Record releases: Thomas Valverde, Paul Weller and Schubert

An airy piano, sweet soul and a solar octet

Published today at 2:05 p.m.

Padded mechanics

Piano At first listen, “Polka” by Thomas Valverde could pass for this hushed, repetitive and inoffensive music that populates playlists classified as “relaxation”. A frieze of consonant arpeggios wrapped in cotton wool, smelling of homage to Satie and Philip Glass. But if you listen carefully, you can hear in each room imperceptible sounds of the piano’s mechanics, the pedal movements, perhaps breathing, and some John Cage-style tinkering with the strings.

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Alternating concert pianos and upright pianos, the pianist, composer and artistic director of the Biarritz piano festival brings to his pieces a sonic palette of great variety, with some masterful outbursts. An artist who records at the La Fabrique des ondes studio could only be invited to the Les Ondes de Monthey festival (June 1, lesondes.ch). (MCH)

Custard

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Rock Paul Weller is only sober in his titles: “66”, because the ex-Jam is celebrating his birthday this weekend and is releasing a record for the occasion – the only point in common with Lenny Kravitz, by the way. In short: prolific as hell, the man with the straightest hair in the United Kingdom flatters his soul with the help of a few friends, including Noel Gallagher and Suggs, the singer of Madness.

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Revered on his island for having embodied the mod spirit to the point of caricature, Weller never got rid of a certain sense of showoff bordering on bad taste. We find them here, generally when the singer dreams of himself in Las Vegas as sub-Barry Manilow – the awful “Flying Fish”. Fortunately, we savor more nuggets, when Weller reduces the sail (“Ship of Fools”), rediscovers the vintage elegance of the Style Council (“My Best Friend’s Coat”) or grabs a glam-tinged rock (“Soul Wandering”). A good birthday cake once the excess whipped cream has been blown away. (FBA)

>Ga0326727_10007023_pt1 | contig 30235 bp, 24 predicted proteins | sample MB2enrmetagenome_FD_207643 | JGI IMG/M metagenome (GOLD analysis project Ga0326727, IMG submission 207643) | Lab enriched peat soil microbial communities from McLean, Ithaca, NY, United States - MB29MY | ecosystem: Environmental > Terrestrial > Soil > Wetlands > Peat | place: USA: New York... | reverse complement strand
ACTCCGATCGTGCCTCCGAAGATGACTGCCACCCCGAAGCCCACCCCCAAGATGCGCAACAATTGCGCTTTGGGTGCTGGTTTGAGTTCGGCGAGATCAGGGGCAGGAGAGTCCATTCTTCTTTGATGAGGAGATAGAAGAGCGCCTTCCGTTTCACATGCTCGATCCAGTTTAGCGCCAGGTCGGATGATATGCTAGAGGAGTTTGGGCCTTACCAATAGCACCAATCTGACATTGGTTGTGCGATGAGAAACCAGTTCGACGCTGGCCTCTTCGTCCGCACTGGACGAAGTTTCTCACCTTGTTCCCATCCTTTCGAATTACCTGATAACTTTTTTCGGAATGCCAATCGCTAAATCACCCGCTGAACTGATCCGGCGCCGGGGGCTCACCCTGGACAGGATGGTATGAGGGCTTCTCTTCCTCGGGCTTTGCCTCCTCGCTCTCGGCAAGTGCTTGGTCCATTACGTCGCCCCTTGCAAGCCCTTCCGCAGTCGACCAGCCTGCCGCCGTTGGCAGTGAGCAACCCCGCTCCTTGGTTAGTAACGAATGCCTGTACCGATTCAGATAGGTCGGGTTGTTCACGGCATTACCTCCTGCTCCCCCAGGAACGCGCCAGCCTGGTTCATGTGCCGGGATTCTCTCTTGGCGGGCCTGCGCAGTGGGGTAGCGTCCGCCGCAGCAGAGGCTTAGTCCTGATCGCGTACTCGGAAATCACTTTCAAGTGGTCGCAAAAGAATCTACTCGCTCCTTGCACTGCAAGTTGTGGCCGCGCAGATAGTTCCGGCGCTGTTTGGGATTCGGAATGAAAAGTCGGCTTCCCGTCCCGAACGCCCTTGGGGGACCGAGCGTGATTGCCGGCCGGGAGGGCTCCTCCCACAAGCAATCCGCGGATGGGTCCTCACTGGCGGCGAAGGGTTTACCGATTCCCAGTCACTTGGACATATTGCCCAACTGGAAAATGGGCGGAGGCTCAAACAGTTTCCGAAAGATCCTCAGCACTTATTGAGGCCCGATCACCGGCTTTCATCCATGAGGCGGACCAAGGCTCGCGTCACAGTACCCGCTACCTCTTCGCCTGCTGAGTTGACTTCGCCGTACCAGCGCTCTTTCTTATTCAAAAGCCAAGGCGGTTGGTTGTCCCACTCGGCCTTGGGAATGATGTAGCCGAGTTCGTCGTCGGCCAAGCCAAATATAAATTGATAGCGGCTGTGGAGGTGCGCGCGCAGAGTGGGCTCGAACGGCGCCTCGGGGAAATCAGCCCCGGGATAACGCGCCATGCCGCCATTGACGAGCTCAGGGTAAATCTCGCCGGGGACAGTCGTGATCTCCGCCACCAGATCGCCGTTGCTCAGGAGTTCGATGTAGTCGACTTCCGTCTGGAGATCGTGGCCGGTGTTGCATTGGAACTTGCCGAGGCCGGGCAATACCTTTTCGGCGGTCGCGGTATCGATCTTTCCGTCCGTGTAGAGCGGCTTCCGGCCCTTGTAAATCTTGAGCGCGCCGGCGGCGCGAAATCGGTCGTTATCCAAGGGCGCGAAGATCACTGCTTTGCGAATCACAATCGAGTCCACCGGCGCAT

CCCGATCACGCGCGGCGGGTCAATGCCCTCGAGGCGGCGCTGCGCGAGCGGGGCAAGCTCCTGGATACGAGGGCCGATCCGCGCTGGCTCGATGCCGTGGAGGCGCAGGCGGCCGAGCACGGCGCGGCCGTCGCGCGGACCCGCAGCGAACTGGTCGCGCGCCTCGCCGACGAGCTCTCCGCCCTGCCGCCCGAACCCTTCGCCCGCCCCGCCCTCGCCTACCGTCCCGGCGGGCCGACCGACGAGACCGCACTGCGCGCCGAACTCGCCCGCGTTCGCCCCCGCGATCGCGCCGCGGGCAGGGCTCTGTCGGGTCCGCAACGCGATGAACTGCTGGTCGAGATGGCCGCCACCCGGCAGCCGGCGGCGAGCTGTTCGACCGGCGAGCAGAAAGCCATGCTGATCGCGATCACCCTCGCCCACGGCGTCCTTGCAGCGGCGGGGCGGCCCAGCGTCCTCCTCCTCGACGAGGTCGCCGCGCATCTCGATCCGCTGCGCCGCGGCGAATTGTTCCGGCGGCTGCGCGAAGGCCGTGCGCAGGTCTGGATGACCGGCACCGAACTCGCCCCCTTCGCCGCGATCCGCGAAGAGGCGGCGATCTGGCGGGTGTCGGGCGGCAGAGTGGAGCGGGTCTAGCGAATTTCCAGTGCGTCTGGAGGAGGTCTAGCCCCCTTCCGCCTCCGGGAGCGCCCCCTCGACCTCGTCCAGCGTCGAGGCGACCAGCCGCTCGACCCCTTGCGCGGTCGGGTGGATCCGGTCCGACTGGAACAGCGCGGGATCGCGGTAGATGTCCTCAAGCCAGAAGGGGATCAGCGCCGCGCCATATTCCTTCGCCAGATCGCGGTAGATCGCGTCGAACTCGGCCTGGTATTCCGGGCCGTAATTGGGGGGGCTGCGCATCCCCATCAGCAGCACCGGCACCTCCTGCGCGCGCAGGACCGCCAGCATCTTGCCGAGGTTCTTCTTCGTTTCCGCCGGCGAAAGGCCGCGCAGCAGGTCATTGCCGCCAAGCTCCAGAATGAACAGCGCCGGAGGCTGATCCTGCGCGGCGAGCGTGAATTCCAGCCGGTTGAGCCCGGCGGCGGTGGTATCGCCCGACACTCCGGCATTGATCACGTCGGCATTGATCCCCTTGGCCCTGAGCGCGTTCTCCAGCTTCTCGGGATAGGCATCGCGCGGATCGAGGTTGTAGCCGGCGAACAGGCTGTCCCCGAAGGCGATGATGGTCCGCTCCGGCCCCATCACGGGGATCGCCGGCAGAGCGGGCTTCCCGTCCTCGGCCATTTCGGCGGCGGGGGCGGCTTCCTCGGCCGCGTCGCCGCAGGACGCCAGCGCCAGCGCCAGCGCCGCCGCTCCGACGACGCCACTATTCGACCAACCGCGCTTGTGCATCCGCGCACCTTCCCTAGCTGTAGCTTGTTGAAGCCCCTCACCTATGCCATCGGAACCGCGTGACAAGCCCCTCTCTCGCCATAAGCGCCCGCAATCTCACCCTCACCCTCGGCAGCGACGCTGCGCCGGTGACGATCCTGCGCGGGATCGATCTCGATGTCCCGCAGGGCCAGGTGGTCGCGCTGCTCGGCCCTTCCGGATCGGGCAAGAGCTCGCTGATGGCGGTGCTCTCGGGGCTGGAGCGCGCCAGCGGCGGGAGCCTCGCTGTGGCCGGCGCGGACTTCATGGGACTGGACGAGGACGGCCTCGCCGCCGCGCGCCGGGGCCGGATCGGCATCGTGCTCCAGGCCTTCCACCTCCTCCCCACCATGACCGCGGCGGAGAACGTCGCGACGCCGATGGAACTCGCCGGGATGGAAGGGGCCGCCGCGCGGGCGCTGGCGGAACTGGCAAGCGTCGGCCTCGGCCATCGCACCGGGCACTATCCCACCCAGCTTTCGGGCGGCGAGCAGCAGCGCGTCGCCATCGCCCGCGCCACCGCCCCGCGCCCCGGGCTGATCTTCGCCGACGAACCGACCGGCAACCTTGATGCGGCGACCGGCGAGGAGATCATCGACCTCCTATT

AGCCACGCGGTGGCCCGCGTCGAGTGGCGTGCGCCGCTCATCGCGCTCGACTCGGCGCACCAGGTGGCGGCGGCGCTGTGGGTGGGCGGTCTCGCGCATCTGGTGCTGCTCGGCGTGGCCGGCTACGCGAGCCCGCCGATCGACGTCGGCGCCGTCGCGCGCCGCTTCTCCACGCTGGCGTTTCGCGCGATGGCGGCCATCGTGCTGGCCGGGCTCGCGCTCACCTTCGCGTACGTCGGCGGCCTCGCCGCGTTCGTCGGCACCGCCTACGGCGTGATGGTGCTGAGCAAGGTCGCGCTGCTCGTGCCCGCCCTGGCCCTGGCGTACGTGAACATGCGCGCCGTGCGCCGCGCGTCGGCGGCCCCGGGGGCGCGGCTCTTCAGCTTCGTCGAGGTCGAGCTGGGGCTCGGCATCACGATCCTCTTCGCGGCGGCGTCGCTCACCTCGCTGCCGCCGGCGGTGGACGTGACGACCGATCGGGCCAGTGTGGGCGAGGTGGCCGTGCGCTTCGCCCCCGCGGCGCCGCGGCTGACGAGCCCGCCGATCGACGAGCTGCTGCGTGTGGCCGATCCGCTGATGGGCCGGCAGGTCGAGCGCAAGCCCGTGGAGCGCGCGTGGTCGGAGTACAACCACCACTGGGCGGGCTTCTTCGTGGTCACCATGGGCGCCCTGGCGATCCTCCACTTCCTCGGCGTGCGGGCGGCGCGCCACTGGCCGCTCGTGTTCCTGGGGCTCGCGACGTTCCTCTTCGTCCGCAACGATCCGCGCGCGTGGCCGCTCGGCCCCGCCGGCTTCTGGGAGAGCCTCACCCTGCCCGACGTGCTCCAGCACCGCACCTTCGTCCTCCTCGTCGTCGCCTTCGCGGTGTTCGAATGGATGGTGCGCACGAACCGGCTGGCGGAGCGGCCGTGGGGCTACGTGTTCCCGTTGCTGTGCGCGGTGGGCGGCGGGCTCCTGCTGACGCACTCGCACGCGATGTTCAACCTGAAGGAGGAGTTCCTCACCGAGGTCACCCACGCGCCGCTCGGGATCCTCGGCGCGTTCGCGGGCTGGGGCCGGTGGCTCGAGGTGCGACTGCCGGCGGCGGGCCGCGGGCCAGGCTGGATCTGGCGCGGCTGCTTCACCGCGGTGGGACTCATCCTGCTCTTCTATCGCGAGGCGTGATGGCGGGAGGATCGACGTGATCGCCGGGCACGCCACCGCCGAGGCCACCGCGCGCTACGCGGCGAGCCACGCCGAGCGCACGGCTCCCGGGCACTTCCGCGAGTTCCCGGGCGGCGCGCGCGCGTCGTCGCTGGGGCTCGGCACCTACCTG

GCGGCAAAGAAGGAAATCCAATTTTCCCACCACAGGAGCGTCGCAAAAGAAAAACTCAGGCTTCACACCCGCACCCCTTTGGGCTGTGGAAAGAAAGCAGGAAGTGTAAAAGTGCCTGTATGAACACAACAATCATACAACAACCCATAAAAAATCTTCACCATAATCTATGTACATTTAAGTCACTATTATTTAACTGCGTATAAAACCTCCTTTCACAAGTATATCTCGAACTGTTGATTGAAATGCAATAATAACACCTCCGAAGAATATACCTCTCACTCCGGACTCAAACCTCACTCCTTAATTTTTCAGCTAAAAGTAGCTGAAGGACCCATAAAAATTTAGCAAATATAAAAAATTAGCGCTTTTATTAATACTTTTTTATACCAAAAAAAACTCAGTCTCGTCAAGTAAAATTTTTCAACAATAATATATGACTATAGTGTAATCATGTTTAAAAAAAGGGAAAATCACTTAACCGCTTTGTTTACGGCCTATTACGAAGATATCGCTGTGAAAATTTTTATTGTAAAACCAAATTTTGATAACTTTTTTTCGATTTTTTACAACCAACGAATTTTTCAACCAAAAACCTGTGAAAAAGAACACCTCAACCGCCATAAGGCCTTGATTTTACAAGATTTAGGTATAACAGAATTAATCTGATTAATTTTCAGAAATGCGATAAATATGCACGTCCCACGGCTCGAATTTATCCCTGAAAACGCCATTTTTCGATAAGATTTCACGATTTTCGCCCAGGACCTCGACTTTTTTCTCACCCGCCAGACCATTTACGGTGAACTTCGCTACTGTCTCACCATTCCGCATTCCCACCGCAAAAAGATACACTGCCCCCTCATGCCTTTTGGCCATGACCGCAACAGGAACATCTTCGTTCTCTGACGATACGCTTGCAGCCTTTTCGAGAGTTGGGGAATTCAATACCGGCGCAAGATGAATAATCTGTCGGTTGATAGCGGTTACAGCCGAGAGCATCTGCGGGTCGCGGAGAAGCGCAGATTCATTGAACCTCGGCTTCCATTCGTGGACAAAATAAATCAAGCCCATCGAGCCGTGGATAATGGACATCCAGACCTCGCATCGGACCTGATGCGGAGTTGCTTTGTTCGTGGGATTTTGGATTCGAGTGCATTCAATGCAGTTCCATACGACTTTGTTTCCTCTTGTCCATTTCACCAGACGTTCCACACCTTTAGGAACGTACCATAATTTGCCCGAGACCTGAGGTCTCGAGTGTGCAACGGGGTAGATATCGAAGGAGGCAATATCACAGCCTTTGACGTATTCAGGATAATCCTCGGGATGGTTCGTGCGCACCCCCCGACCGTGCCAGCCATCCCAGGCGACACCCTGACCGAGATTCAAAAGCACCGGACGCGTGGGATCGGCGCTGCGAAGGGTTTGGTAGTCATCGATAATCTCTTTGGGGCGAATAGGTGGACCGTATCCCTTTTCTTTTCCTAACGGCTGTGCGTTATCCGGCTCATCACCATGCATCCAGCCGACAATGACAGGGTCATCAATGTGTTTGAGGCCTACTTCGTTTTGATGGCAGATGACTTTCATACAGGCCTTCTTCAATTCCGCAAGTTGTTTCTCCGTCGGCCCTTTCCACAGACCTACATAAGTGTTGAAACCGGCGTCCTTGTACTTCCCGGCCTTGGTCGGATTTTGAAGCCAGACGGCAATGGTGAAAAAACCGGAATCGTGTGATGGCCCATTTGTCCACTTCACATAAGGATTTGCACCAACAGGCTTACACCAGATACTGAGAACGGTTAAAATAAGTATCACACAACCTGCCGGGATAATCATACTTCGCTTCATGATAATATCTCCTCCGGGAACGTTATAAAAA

“66”, Paul Weller, Universal Music

Schubert at eight

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Classic All the excellence of “made in Berlin” concentrated in a small ensemble and in a single work. With this recording, the Berlin Philharmonic offers a summary of its art, placing violins, viola, cello, double bass, clarinet, horn and bassoon in the service of Schubert’s emblematic “Octet”. A piece crossed by flights of firm lyricism, beaches with deliciously pastel complexions – an “Adagio” that we savor without ever tiring – and captivating themes.

This small cathedral, ample and sinuous at the same time, regains all its richness and beauty with the German dream team. The wind lines are drawn to perfection, the bows are displayed with stunning homogeneity and the expressive features thus acquire all their relief, with sustained but never excessive dynamics. In short, a version to be placed among the references. (RZA)

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